Wireless power transfer (WPT) has become a common way to charge or power many types of devices, ranging from cell phones to electric toothbrushes. WPT became popular through the introduction of a transmission mode known as strongly coupled magnetic resonance (SCMR). This means of transmission is non-radiative and enables mid-range WPT. Shortly after the development of WPT via SCMR, a group of researchers introduced the concept of resonant repeaters, which allows power to hop from the source to the device. These repeaters are in resonance with the WPT system, which enables them to propagate the power wirelessly with minimal losses to the environment. Resonant repeaters have rekindled the dream of ubiquitous wireless power. Inherent risks come with the realization of such a dream. One of the most prominent risks, which we set out in this thesis to address, is that of accessibility to the WPT system. We propose the incorporation of a controlled access schema within a WPT system to prevent unwarranted use of wireless power. Our thesis discusses the history of electromagnetism, examines the inception of WPT via SCMR, evaluates recent developments in WPT, and further elaborates on the controlled access schema we wish to contribute to the field.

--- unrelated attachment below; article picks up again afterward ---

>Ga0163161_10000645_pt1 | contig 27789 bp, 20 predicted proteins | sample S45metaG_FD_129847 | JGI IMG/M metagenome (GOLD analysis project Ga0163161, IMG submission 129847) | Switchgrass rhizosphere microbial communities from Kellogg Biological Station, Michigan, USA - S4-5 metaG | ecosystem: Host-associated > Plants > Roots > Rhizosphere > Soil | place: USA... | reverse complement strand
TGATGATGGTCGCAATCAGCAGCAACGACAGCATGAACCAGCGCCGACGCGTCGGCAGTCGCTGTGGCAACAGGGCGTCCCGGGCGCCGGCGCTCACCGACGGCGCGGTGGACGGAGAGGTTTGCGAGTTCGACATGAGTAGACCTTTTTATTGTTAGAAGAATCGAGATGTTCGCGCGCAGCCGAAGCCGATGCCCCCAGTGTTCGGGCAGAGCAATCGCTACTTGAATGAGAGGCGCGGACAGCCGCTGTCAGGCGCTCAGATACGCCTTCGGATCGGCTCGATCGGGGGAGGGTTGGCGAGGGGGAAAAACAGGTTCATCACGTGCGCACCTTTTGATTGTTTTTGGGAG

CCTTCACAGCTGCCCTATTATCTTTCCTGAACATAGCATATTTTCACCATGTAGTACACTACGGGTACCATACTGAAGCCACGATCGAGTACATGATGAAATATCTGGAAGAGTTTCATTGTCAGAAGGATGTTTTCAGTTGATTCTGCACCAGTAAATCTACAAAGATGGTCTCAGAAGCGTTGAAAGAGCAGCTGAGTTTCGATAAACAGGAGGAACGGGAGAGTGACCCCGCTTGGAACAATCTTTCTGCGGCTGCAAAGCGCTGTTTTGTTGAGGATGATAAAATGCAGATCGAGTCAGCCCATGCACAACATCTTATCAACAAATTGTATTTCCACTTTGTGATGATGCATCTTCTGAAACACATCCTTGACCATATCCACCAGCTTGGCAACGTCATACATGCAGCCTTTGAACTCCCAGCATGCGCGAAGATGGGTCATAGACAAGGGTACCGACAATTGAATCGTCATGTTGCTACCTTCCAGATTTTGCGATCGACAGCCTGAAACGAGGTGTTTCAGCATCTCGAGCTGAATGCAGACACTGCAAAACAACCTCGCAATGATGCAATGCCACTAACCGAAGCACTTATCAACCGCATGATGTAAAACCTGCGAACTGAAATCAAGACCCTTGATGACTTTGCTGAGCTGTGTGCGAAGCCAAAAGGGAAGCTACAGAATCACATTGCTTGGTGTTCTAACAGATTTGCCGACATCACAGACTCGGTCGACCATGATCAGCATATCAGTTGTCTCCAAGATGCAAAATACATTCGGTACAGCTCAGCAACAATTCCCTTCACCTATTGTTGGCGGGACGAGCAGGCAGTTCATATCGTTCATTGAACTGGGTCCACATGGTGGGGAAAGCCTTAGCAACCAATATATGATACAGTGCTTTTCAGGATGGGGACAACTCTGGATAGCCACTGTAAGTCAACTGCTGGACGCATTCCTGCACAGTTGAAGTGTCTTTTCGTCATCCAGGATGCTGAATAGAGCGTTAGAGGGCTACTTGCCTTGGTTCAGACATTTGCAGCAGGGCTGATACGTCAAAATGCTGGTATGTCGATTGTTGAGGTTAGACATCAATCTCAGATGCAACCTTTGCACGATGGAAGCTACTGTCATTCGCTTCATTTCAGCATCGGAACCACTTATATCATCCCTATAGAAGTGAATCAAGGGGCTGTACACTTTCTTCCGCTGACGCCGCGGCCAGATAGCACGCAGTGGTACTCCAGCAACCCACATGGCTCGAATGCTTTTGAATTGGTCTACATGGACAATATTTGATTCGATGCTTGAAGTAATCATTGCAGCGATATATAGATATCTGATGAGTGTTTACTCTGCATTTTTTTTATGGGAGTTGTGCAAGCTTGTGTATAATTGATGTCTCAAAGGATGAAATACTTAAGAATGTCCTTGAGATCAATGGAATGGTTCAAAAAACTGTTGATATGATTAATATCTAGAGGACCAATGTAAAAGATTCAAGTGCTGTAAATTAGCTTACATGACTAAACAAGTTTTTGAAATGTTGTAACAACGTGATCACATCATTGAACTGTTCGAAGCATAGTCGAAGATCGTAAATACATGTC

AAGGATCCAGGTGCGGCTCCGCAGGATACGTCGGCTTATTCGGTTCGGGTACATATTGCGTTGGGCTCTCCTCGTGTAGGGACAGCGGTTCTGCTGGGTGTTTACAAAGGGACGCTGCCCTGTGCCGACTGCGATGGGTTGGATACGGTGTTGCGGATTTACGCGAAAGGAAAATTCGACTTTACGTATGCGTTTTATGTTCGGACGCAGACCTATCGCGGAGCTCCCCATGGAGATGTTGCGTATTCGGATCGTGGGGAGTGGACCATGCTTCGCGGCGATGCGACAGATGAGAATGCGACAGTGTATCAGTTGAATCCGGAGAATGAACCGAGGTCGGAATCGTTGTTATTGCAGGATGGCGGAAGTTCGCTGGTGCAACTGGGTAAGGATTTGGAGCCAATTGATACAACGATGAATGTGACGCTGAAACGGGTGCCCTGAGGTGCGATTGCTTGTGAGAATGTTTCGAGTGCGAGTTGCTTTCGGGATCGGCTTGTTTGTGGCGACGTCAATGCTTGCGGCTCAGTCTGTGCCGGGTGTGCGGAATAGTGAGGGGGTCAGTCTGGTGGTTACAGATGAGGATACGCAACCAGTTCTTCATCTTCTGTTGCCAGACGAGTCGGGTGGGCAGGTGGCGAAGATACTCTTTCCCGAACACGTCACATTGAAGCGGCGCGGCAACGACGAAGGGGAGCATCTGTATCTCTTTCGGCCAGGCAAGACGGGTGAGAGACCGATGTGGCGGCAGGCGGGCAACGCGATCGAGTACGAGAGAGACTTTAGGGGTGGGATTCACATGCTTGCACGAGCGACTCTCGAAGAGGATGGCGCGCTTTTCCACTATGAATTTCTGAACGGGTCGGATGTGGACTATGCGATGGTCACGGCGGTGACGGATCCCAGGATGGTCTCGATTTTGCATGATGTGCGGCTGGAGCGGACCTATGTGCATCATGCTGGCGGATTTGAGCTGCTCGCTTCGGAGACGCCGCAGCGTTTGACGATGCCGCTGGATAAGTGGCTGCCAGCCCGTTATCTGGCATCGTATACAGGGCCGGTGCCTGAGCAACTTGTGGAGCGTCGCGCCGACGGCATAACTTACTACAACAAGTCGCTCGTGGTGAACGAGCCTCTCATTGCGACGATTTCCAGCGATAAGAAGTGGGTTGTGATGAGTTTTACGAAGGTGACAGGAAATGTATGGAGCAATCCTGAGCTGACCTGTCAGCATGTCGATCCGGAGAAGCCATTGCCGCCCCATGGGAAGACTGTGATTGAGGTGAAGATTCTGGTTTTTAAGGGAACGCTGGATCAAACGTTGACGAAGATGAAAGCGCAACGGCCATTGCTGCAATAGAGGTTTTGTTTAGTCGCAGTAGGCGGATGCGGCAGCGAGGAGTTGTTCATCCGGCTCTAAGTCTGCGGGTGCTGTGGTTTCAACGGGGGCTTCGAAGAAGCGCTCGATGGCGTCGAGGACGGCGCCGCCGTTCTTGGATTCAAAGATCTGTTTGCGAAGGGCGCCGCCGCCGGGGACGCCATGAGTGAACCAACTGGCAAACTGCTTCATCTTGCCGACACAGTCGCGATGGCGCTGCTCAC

Committee:

Dmitriy Garmatyuk, PhD (Advisor); Mark Scott, PhD (Committee Member); Herbert Jaeger, PhD (Committee Member)

Subjects:

Computer Engineering; Electrical Engineering; Electromagnetics; Electromagnetism; Engineering

Keywords:

wireless power transfer; WPT; resonance; magnetic resonance; electromagnetism; power security; power encryption; wireless power transfer security; wireless power transfer encryption; SCMR; strongly coupled magnetic resonance; power transfer;

Kwa, Kiam HeongLaser-Driven Charged Particles as a Dynamical System
Doctor of Philosophy, The Ohio State University, 2009, Mathematics

Based on Lagrangian formulations of the Lorentz equations of motion, we investigate the relativistic orbit of a classical charged particle in response to a generic electromagnetic field in the four dimensional Minkowski space. Within the context of classical mechanics, the results are relativistically and mathematically exact. With the application to laser-particle interaction in mind, our primary focus is on the particle dynamics in a generic plane wave field.